My 2 cents regarding your first question...I've a couple of questions regarding this subject:
1: How important is the line out impedance on the head unit with regards to noise? I never quite understood that specification. I am using an Eclipse CD8051 who's line-out impedance is lower than any other head unit's I've ever seen. But, like I said, I just don't understand the importance of the line-out impedance specification.
When it comes to line-level signals, lower output impedance is better, but in most cases doesn't make a big difference.
With line-level connections, we are trying to keep the RMS volts out of the HU higher than any noise that might get picked up along the way to the next device in the signal chain.
The logic behind wanting a lower output impedance is simple. Think voltage-divider.
Consider a simple single-ended connection scenario:
HU is modeled as a perfect voltage source followed by a series resistor equal to the output impedance.
Downstream device input(s) are modeled as a shunt resistor to ground equal to the device input impedance.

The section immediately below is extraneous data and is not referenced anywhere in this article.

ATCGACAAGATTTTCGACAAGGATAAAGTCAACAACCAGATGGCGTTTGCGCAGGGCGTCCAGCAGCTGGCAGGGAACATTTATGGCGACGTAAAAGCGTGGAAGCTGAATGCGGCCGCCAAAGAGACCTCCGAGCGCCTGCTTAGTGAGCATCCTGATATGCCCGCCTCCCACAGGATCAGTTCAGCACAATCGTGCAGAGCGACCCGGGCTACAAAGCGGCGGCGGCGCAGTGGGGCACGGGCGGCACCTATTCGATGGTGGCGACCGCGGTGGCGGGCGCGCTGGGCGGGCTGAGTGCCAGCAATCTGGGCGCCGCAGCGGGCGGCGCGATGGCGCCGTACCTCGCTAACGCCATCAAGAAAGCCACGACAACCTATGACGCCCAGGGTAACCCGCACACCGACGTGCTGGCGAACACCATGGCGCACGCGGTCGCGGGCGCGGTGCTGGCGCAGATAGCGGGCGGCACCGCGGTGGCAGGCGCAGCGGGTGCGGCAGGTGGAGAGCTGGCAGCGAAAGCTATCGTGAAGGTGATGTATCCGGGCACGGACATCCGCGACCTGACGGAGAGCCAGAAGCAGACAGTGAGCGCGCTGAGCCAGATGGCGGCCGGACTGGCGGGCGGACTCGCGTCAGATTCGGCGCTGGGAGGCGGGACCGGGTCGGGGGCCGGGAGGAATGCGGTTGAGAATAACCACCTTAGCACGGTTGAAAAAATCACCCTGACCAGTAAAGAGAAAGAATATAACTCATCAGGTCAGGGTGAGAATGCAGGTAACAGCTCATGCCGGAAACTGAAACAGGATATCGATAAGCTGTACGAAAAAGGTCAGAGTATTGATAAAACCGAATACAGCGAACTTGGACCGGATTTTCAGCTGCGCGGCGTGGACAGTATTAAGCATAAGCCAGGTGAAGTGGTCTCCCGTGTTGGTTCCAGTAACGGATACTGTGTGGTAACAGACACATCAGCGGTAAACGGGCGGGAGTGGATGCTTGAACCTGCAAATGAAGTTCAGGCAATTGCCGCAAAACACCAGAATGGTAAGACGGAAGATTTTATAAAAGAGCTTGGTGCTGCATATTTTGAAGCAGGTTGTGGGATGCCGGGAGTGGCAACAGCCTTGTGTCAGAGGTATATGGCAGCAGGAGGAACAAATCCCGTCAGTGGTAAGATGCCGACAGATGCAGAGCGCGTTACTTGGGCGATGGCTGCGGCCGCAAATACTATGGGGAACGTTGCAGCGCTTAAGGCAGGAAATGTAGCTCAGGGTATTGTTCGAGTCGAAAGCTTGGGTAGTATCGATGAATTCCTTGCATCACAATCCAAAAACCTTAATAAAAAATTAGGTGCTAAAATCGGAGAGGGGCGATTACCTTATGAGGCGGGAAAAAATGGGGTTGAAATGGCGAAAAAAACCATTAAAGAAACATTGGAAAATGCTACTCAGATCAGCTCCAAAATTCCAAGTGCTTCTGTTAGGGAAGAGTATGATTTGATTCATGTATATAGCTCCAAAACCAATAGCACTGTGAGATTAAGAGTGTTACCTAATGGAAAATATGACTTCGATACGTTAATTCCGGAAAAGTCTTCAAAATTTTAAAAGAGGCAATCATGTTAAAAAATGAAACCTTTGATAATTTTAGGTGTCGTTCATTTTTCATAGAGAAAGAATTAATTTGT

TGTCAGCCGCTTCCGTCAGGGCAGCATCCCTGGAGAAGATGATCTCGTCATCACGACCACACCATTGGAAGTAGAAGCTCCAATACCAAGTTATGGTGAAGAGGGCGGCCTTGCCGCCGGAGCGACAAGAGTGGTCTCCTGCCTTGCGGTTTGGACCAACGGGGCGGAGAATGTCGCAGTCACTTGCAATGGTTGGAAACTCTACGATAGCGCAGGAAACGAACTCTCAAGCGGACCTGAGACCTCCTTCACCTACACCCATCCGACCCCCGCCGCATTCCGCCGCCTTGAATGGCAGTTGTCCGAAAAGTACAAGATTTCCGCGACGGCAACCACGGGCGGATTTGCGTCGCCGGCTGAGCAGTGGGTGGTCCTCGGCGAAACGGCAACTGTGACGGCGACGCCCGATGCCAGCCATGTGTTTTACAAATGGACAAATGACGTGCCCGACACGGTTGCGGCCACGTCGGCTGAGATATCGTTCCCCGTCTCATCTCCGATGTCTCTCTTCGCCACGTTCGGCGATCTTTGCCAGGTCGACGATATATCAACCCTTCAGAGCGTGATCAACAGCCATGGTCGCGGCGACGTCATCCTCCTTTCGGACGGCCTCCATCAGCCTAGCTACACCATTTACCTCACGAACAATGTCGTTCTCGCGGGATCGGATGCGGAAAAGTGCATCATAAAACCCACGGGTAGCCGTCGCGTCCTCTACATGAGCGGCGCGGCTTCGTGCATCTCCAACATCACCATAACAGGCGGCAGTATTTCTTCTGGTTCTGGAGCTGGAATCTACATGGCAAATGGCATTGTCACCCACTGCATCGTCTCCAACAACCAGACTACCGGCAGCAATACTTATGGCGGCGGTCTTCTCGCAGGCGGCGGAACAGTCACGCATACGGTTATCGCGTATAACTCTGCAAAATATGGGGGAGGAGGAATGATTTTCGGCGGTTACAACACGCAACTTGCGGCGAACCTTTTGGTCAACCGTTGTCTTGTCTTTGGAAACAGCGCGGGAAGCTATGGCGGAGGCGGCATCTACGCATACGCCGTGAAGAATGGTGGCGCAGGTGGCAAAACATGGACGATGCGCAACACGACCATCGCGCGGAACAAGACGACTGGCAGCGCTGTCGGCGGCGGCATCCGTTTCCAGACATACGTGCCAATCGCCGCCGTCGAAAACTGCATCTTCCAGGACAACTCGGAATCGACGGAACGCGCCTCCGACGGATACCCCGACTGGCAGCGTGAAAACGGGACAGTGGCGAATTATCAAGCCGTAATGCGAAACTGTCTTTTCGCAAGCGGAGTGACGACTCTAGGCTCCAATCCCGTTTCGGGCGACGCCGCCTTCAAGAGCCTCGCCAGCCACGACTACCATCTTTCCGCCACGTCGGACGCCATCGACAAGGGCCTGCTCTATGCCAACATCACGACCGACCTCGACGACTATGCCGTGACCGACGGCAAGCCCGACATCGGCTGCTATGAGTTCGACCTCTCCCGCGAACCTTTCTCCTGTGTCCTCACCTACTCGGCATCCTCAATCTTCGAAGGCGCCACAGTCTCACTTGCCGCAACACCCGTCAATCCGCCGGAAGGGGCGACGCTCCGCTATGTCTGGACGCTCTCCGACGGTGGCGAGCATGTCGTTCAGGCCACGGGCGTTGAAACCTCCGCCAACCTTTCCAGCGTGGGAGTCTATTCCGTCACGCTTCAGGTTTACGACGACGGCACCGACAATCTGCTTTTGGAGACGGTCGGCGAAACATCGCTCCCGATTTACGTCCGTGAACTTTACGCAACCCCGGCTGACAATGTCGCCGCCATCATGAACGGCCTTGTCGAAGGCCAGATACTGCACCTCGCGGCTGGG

The higher the output impedance, the lower the signal voltage on the RCA cable due to the voltage divider formed by the source's output impedance and the end-device's input impedance.
For example: If the source output impedance was equal to the load input impedance then the RCA signal voltage would be cut in half.
In practical application you don't need to worry too much about line-level output/input impedance unless you are driving a bunch of downstream devices via RCA splitters. In that case, each downstream device's input impedance sums in parallel and if the source device also has non-ideal (high) output impedance you may be attenuating the RCA signal voltage down too close to the noise floor.